The Utah-based 146th Transportation Company has logged more than 200,000 miles on M915 tractors armored with what soldiers unkindly refer to as "hillbilly armor" - a half-inch of scrap steel hastily cut in the shape of the door and welded or riveted on.
The 146th was driving missions on
Company Commander Eryth Zecher said she has been told that the final installation of Level 2 armoring for her unit's vehicles will occur by the end of October.
But she wonders why it has taken so long.
No health care after you lose a leg for the team? Suck it up: The Senator's aide chuckled rather loudly and said, "What VA? By the time this administration is done there won't be a VA." Our conversation had begun with a discussion of the Department of Veterans Affairs (VA's) healthcare budget, and quickly came down to a single, simple point. VA is being dismantled.
Three reasons why the administration would want to dismantle VA immediately come to mind:
VA is a large-scale, publicly funded healthcare system that works: VA works so well it has been used as a model to push the case for nationalized healthcare; something that strikes fear in the heart of every Republican.
VA is ripe for privatization: And that spells profits for private corporations.
VA is part of BIG government: And that's something this administration abhors.
While VA represents a lifeline to veterans it is an ideological anchor to an administration that has gone out of its way to portray veterans' benefits as something akin to welfare . This assault on VA and veterans' benefits will not stop. The major service organizations know it, yet all they do is go before a committee and testify that veterans are good guys and deserve benefits, while their dues-paying members are waiting months for treatment at a VA facility or getting no treatment at all.
No new soldiers? Suck it up and re-up, suckers: U.S. Army leaders on Monday said there was no crisis in recruitment despite figures showing a big shortfall in new soldiers in the latest fiscal year, partly caused by concerns over the war in
Army Secretary Francis Harvey told reporters he was concerned about recruitment levels in the last 12 months, which saw the biggest numerical shortfall of the goal since 1979. But he added: "Is this a crisis? No, it's not a crisis."
Expressing optimism for the future, he laid out a series of measures the army was planning to tackle the problem, including big financial incentives and a larger force of recruiters.
In the fiscal year that ended on Friday,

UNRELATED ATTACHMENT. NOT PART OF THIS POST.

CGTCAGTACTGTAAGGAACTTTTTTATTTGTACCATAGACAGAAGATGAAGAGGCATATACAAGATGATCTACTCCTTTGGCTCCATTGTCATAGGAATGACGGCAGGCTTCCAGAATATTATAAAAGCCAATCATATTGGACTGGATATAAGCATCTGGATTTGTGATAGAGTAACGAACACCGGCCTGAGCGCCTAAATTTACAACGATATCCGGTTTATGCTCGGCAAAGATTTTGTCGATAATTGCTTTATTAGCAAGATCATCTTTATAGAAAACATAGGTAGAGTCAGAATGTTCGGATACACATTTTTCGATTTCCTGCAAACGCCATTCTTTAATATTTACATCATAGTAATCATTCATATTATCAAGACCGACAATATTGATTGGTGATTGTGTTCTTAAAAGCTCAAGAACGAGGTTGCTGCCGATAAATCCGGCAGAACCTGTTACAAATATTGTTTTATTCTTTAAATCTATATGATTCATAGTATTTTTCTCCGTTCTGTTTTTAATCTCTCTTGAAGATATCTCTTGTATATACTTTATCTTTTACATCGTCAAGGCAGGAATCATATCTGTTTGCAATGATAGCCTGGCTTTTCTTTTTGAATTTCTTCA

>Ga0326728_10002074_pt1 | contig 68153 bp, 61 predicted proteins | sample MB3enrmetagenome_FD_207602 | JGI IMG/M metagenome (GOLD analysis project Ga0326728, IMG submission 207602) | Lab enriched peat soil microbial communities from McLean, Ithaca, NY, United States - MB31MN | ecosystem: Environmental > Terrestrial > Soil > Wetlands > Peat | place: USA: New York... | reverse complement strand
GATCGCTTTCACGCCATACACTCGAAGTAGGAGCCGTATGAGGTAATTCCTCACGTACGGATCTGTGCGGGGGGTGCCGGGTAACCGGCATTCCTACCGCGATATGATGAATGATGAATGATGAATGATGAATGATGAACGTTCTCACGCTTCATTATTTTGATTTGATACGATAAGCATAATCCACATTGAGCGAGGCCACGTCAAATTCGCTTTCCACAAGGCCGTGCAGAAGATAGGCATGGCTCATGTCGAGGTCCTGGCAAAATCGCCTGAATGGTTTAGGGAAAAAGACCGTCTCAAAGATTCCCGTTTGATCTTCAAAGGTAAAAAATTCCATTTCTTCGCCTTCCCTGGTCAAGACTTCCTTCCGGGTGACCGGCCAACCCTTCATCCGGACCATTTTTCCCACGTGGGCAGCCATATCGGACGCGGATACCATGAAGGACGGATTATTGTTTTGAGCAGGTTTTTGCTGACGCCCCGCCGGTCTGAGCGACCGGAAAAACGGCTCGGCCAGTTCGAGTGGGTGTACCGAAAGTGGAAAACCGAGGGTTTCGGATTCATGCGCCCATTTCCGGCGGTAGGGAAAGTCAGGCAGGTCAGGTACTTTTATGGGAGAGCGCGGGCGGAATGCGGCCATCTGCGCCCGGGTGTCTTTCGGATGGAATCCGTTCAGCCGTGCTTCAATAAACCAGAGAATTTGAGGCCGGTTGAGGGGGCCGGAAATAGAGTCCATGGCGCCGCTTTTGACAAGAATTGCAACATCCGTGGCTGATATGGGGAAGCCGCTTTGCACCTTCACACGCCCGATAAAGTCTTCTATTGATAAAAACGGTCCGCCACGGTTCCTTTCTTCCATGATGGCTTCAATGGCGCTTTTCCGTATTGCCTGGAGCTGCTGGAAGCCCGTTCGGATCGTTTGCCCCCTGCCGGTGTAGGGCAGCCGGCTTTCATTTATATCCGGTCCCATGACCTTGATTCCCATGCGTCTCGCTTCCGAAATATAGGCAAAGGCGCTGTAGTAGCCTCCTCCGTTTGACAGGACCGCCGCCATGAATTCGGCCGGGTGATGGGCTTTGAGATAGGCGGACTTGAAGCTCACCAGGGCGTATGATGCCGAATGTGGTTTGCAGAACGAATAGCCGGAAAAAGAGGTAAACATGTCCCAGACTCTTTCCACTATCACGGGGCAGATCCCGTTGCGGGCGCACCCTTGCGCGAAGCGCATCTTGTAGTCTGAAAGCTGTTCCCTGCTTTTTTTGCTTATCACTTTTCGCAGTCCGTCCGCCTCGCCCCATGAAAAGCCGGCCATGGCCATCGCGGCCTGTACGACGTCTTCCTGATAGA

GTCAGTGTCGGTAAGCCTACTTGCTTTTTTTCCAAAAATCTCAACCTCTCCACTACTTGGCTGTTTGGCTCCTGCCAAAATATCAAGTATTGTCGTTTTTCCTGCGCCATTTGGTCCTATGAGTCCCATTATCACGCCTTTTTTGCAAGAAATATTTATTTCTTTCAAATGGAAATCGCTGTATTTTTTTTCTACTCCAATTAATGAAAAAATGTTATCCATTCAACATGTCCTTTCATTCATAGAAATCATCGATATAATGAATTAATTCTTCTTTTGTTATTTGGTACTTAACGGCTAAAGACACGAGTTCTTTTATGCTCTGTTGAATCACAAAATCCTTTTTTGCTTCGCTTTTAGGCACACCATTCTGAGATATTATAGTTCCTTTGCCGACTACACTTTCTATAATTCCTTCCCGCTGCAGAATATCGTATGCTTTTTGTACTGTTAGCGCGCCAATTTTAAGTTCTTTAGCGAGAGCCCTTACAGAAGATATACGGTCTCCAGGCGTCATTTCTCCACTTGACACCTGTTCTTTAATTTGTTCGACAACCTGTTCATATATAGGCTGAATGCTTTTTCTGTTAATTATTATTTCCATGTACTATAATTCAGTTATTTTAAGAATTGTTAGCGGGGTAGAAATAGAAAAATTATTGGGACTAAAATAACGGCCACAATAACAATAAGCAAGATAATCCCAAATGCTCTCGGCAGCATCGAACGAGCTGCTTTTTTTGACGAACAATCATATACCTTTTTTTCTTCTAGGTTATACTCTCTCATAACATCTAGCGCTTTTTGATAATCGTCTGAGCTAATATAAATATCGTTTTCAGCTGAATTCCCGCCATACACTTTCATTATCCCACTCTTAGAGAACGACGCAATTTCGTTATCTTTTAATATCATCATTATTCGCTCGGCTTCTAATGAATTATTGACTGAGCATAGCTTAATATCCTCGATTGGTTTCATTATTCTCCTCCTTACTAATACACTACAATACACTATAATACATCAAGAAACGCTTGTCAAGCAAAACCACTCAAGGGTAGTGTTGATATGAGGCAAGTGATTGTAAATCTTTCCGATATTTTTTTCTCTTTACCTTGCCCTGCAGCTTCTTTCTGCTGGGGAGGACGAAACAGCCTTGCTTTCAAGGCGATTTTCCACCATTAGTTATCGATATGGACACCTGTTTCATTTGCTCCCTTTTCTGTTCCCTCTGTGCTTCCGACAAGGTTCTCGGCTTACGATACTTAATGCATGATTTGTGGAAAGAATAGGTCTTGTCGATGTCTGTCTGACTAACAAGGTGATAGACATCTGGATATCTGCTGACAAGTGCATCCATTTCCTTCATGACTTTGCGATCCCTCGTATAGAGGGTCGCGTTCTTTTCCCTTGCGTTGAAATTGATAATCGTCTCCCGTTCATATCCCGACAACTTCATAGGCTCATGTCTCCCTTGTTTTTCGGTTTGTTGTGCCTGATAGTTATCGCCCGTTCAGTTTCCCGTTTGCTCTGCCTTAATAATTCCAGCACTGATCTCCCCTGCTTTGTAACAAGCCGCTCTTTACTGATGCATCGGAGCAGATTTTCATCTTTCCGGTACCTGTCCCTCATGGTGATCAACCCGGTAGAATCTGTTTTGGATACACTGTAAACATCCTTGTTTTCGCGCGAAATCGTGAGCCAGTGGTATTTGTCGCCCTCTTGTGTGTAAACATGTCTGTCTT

The Army missed an annual recruiting goal for the first time since 1999. The part-time Army Reserve and Army National Guard also missed their 2005 recruiting goals.
Human Rights Abuses
Priorities, priorities: Fears of a witch-hunt against American soldiers who reported human rights abuses in
Captain Ian Fishback claimed army investigators appeared more interested in finding out the names of the whistleblowers than in identifying those responsible for the abuse. Fishback and two of his former sergeants ignited a political storm when their allegations were published this month by Human Rights Watch, a private monitoring group.
Amusing times: The 82nd Airborne soldiers at FOB Mercury earned the nickname “The Murderous Maniacs” from local Iraqis and took the moniker as a badge of honour.
The soldiers referred to their Iraqi captives as PUCs – persons under control – and used the expressions “f***ing a PUC” and “smoking a PUC” to refer respectively to torture and forced physical exertion.
One sergeant provided graphic descriptions to Human Rights Watch investigators about acts of abuse carried out both by himself and others. He now says he regrets his actions. His regiment arrived at FOB Mercury in August 2003. He said: “ The first interrogation that I observed was the first time I saw a PUC pushed to the brink of a stroke or a heart attack. At first I was surprised, like, ‘This is what we are allowed to do?’”
The troops would put sand-bags on prisoners’ heads and cuff them with plastic zip-ties. The sergeant, who spoke on condition of anonymity, said if he was told that prisoners had been found with homemade bombs, “we would f*** them up, put them in stress positions and put them in a tent and withhold water … It was like a game. You know, how far could you make this guy go before he passes out or just collapses on you?”